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Noah Hirshorn

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New Particle Formation Events and the Impacts on Cloud Condensation Nuclei at Storm Peak Laboratory

Noah Hirshorn, A. Gannet Hallar, Christopher Rapp, Lauren Zuromski, Ian McCubbin

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I am currently a student in Dr. Gannet Hallar’s group pursuing an M.S. in atmospheric sciences. My research focuses on new particle formation events and whether or not they can form cloud condensation nuclei (CCN) at Storm Peak Laboratory in Colorado. Before coming to the University of Utah, I studied environmental science and chemistry at Colorado College. When I am not doing research, I enjoy exploring Utah and playing volleyball with my wife.

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New particle formation (NPF) is a source of atmospheric aerosol number concentration which can occur in both urban and pristine environments. Aerosol from NPF can impact climate by growing to larger sizes and under proper conditions, forming cloud condensation nuclei (CCN). We use a novel methodology to identify NPF and present data detailing the impact of NPF on CCN formation at Storm Peak Laboratory (SPL). We further implement a statistical-based method to determine times when observed CCN concentrations are influenced by NPF. Results show that spring and winter display the highest frequency of NPF events occurring 50% of the time in spring and 44% of the time in winter. Measurements of CCN at SPL are then explored demonstrating that NPF events significantly contribute to CCN concentrations at SPL during the winter and spring. We also summarize the results from 2021 investigating the gases that could affect particle formation and growth.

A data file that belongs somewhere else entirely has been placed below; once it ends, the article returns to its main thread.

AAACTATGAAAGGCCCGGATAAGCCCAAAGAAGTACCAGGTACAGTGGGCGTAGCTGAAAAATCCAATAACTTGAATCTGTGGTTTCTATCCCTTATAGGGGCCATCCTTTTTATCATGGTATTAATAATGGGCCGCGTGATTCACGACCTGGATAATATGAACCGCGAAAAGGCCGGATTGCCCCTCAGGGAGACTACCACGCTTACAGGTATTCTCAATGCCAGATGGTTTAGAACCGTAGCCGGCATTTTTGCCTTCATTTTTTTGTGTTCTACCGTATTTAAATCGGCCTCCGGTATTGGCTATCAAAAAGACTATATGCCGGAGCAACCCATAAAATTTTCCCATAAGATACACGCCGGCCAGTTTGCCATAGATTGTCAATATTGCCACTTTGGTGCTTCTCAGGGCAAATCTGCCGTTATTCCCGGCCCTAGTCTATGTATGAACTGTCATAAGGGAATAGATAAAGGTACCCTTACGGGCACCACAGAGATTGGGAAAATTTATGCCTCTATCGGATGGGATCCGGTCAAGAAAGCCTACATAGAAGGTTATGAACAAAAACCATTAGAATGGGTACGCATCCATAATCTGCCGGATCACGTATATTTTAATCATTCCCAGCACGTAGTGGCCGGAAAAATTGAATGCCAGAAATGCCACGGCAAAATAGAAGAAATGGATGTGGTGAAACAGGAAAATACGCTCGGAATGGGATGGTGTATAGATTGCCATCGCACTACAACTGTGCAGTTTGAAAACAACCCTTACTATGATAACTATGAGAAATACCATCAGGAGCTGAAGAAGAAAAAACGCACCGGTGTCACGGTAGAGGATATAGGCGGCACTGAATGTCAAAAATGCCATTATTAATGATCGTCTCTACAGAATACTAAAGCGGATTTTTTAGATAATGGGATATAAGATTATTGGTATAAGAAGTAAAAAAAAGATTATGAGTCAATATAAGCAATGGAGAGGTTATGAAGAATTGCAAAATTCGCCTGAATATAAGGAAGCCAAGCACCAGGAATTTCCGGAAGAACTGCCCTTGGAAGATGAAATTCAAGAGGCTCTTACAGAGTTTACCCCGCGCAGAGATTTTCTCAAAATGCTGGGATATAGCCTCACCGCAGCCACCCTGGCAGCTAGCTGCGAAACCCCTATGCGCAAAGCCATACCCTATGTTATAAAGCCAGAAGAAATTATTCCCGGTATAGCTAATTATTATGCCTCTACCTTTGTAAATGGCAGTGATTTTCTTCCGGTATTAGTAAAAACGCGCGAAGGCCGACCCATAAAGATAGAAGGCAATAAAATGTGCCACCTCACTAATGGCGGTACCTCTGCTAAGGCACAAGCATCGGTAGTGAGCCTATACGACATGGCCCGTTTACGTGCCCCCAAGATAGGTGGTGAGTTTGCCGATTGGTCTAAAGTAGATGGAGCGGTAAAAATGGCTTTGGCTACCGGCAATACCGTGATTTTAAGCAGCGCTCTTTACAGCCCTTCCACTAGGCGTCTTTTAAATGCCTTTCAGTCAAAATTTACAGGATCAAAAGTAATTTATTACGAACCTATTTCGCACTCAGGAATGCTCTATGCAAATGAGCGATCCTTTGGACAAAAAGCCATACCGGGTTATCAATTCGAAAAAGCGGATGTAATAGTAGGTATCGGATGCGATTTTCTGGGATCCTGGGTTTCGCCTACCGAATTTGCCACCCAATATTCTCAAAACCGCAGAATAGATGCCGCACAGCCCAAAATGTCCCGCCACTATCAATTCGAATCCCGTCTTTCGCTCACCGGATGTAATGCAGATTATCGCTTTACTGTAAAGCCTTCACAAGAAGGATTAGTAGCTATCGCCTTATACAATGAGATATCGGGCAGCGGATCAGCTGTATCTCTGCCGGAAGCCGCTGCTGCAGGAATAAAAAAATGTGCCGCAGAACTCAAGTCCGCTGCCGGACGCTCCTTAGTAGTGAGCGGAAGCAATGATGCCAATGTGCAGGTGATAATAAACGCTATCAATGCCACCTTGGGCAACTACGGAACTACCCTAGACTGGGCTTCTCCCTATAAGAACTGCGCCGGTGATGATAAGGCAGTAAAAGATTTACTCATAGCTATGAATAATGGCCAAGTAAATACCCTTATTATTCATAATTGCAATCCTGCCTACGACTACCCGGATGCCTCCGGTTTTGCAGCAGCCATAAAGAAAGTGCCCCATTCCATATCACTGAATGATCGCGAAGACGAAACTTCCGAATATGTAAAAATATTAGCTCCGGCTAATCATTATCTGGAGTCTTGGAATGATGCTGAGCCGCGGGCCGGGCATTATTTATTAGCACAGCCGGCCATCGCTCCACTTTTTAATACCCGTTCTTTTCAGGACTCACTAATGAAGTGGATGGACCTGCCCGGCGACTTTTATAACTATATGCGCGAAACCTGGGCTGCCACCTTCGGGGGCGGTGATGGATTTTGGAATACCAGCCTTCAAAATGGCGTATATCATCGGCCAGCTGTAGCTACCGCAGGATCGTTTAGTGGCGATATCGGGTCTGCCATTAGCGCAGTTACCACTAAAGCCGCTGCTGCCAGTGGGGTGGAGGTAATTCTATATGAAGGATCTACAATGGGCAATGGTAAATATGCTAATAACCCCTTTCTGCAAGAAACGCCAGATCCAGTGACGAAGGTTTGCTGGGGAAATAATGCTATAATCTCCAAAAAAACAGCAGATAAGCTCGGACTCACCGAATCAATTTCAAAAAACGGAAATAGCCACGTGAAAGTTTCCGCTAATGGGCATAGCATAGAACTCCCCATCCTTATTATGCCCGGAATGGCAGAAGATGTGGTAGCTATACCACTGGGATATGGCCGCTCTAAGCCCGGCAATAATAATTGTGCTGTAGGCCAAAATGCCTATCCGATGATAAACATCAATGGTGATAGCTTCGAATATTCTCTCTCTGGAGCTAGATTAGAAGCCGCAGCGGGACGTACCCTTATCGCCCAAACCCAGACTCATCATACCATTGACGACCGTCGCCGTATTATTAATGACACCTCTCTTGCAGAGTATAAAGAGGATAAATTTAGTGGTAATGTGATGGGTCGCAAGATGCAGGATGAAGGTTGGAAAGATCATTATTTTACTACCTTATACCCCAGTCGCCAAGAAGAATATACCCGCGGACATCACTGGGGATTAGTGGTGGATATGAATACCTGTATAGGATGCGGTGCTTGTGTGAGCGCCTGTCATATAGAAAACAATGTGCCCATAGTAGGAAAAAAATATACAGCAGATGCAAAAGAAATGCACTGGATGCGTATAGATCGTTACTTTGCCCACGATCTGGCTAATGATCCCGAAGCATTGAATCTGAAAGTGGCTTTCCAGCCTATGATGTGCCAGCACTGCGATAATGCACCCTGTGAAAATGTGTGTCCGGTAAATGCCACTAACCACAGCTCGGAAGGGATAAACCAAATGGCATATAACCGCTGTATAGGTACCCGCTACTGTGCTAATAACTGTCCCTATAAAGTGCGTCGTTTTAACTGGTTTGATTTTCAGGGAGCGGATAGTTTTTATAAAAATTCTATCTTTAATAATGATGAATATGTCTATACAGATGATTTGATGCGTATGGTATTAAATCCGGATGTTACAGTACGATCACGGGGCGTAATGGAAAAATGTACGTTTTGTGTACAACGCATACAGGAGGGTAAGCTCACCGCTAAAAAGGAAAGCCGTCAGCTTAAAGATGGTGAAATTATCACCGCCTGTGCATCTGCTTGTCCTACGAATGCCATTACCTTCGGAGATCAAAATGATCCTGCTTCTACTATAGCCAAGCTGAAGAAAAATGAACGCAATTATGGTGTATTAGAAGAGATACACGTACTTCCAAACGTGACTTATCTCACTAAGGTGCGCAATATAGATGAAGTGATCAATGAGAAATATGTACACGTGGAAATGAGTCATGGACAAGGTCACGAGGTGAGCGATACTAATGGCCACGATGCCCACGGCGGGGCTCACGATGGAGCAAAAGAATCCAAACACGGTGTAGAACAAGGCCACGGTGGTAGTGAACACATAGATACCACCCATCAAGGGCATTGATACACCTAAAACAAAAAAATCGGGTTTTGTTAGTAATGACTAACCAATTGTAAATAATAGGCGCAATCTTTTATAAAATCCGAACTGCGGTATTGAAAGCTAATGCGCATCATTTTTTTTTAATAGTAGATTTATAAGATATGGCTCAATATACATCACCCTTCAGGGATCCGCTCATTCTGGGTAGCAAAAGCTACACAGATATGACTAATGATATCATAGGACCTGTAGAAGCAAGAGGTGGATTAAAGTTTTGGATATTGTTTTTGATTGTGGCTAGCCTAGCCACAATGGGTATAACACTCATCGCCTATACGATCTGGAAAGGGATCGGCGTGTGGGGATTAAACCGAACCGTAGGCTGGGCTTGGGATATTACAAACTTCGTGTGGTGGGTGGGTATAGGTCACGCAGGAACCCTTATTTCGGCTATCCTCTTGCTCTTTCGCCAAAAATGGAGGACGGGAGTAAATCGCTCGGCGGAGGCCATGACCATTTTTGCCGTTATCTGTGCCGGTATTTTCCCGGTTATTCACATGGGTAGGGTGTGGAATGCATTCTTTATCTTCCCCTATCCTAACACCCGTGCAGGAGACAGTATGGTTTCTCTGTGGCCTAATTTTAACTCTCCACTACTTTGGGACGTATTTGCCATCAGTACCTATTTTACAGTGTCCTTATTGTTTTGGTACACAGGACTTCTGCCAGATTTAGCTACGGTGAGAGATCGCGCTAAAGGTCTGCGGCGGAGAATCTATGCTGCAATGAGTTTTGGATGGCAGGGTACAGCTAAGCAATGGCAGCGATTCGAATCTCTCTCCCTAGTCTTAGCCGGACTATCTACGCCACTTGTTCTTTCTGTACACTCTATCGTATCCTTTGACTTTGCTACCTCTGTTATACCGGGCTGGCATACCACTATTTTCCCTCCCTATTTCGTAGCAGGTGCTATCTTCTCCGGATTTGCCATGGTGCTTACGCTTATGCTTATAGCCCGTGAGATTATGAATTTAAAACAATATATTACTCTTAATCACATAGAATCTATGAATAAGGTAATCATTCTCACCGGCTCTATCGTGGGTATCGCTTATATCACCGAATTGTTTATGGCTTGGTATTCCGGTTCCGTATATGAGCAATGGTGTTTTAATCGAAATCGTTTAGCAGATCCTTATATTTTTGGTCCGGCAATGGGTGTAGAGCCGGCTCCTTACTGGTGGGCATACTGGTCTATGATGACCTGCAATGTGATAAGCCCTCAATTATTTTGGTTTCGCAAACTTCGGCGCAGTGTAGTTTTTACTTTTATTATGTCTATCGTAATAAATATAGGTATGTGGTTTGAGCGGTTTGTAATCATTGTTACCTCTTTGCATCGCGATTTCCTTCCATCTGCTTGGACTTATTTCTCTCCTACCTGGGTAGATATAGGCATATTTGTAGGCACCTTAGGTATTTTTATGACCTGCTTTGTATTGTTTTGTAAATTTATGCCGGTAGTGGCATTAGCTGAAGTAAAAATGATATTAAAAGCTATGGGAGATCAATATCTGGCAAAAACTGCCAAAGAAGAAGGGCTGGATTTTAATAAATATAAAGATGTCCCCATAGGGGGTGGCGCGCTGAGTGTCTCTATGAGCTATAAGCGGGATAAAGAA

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When small particles in the atmosphere called aerosols grow through a process known as new particle formation (NPF), they can become cloud condensation nuclei (CCN) and potentially form clouds. The impact NPF has on CCN is a source of uncertainty when it comes to understanding climate. To address this uncertainty, we present results and new methods to determine if NPF events enhance CCN formation at Storm Peak Laboratory, a mountaintop observatory in Colorado. Results show that NPF is most frequent and significantly increases CCN concentrations during the spring and winter seasons at SPL.